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Jury fails to reach verdict in 'sexsomnia' rape trial

CourtsBy Sunday World
The case was heard at the Central Criminal Court
The case was heard at the Central Criminal Court

A jury has failed to reach a verdict in the case of a man who claimed he was acting in his sleep when he allegedly raped his friend.

The 29-year-old man conceded he might have had sex with the woman, but claimed he was suffering from sexsomnia at the time, a rare condition that causes people to carry out sexual acts while asleep.

After deliberating for eight hours and fifteen minutes over a three-day period, the jury foreman indicated that jurors were deadlocked and unable to reach a verdict.

“We're fairly far apart, I don't believe we're going to have an agreement,” the foreman told Mr Justice Patrick McCarthy at the Central Criminal Court. He added that he was “absolutely” sure they would not be able to agree, given more time.

Mr Justice McCarthy thanked the jurors for their time and excused them from further service for a period of ten years. The case was adjourned until November 28 when the prosecution will indicate whether it intends to seek another trial.

The accused, who cannot be named for legal reasons, had pleaded not guilty to one count of raping the woman at an apartment in Dublin in the early hours of September 28, 2008.

This was the man's second trial. A trial collapsed last year due to legal issues just before the jury was due to start deliberating.

The trial, which lasted four weeks, heard the man and woman were childhood friends and were in Dublin attending a career fair.

On the night of the incident, the man and woman had been at Copperface Jack's nightclub and he had consumed several drinks and a naggin of whiskey before they returned to a friend's house to sleep.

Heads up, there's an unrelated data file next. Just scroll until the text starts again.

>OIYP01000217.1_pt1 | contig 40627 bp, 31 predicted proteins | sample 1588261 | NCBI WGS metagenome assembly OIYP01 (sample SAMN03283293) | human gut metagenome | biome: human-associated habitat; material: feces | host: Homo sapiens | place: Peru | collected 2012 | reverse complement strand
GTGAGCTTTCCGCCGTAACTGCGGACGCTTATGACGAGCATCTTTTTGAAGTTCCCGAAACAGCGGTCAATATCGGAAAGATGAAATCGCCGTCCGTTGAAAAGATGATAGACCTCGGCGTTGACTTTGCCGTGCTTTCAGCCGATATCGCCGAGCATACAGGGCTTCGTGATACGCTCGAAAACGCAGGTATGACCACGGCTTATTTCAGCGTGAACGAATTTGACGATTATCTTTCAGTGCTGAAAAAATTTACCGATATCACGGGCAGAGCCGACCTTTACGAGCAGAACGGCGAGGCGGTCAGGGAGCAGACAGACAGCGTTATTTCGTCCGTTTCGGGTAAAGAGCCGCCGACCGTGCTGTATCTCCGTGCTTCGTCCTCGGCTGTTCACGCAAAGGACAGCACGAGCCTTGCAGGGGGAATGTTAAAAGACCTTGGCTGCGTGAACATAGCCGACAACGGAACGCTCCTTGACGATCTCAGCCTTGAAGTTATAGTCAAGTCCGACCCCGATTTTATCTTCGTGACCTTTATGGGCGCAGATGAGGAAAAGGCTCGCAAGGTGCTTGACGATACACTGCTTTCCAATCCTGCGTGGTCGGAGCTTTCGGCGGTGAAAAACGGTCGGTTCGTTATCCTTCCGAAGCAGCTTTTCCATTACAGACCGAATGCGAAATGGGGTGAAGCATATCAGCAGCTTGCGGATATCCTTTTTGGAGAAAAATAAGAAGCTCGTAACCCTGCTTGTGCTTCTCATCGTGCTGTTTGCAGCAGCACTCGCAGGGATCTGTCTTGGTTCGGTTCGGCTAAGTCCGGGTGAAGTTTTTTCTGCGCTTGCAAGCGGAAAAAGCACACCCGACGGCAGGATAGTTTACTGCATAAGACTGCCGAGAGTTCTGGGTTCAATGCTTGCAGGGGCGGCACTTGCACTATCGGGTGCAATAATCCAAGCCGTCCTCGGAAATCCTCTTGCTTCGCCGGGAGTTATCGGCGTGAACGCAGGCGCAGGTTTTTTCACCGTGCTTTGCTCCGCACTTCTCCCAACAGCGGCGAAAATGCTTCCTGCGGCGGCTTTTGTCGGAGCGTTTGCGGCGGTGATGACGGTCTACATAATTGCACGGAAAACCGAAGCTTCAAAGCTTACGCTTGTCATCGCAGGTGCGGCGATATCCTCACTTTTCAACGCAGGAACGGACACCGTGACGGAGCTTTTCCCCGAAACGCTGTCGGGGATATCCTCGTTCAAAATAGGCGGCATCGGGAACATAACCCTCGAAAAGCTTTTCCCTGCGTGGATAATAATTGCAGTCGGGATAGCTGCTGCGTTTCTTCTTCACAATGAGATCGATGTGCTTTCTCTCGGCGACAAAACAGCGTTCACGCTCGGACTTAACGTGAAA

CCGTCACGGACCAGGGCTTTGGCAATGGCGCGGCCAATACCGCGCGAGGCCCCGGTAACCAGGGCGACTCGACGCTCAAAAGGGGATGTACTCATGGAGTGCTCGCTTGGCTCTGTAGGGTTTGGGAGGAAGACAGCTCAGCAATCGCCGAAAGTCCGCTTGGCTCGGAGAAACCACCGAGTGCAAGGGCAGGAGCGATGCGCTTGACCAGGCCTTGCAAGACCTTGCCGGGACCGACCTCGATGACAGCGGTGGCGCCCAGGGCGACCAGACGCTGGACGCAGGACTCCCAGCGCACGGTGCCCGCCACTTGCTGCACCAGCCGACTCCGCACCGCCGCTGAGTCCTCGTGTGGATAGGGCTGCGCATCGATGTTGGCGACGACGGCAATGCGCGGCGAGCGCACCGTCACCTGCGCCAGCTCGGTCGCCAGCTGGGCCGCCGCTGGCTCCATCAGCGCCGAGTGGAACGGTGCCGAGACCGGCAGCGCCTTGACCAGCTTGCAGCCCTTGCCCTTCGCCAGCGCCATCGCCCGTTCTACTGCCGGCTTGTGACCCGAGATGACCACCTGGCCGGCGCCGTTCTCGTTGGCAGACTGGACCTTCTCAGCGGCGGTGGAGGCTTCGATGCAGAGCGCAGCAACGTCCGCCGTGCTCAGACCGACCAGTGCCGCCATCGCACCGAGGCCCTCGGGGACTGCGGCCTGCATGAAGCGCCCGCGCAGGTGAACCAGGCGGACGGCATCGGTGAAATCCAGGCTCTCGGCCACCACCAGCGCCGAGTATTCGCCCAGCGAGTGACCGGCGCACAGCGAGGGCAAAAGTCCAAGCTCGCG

During the night, she said she awoke to find the man having sex with her. She said there was a conversation about contraception in which he was responsive to her. He told her he would go with her in the morning to get the morning-after pill

She said he later admitted he had raped her and they both agreed he would get help from a Rape Crisis Centre. Several months later, she made a complaint to gardaí.

The man's defence team presented evidence from two expert witnesses who said it was likely that he was suffering from sexsomnia at the time. Witnesses also said he had a family history of sleepwalking and he had groped or grinded against people in the past while asleep.

“He was in automatism due to his sleep disorder. He was unaware of what he had done,” Dr John Michael Shneerson, former director of a UK sleep clinic and author of 'The Handbook of Sleep Medicine', told Hugh Hartnett SC, defending.

He said that it was personal opinion that the accused “fits very well with sexsomnia”.

“He jumps through the hoops and fits the template very well....it doesn't fit in very well with someone who was drunk, awakes and has sex with someone,” Dr Shneerson said.

“His actions afterwards were remorseful and guilty. He went to his GP and a rape crisis centre in order to try and find out what had happened. He didn't try to cover it up, which is a typical reaction from someone with sexsomnia, because they've no awareness and no consciousness.”

“If he had been a sexual predator it would be unusual, with being both sleep-deprived and having taken alcohol, to be able to stay awake to rape someone,” the doctor said

The prosecution said alcohol intake was a more likely factor in the incident than sexsomnia and that the accused's actions were not consistent with the condition.

Dr Harry Kennedy, a forensic psychologist, gave evidence for the prosecution that he questioned whether it was possible for a male to get an erection during non-REM sleep, the stage of sleep in which sleepwalking occurs.

“This is not the normal physiology,” the doctor said. He added that it might be possible for someone to have an erection while transitioning into non-REM sleep but that he would need to see a demonstration of this.

Dr Kennedy said actions during sleep were generally “very very simple” and directionless. Speech was incoherent and meaningless, he said.

He said the accused's alleged actions, including pulling up the woman's skirt and pulling aside her underwear, demonstrated “intact mental ability and therefore consciousness”.